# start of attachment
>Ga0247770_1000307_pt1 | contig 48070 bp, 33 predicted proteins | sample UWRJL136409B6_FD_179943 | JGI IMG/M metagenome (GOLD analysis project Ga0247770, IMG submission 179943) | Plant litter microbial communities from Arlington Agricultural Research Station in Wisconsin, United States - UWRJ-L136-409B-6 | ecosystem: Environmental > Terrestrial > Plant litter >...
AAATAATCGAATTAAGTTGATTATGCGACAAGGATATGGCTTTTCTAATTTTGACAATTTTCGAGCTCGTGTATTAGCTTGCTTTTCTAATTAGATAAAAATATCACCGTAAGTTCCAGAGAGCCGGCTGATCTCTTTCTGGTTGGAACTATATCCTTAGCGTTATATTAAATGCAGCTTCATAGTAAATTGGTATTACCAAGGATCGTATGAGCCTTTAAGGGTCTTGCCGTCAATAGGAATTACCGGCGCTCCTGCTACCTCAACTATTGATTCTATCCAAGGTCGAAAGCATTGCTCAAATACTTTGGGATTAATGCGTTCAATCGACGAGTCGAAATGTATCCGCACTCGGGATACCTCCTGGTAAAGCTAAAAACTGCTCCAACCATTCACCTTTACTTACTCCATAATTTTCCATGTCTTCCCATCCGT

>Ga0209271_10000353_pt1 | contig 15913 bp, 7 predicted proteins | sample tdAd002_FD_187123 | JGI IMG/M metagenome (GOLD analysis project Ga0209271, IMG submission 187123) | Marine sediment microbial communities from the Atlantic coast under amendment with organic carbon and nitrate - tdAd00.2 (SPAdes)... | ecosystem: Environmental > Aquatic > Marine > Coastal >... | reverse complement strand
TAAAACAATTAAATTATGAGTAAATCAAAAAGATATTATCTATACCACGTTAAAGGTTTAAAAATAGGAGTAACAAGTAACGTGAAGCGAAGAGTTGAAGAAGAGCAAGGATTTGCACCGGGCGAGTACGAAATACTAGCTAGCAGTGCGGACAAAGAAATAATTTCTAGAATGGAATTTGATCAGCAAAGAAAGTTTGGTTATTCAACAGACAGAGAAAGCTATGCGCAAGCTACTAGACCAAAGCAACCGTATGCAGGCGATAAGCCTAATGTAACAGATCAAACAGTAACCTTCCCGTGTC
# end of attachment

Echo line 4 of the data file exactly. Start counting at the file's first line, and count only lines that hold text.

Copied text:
TAAAACAATTAAATTATGAGTAAATCAAAAAGATATTATCTATACCACGTTAAAGGTTTAAAAATAGGAGTAACAAGTAACGTGAAGCGAAGAGTTGAAGAAGAGCAAGGATTTGCACCGGGCGAGTACGAAATACTAGCTAGCAGTGCGGACAAAGAAATAATTTCTAGAATGGAATTTGATCAGCAAAGAAAGTTTGGTTATTCAACAGACAGAGAAAGCTATGCGCAAGCTACTAGACCAAAGCAACCGTATGCAGGCGATAAGCCTAATGTAACAGATCAAACAGTAACCTTCCCGTGTC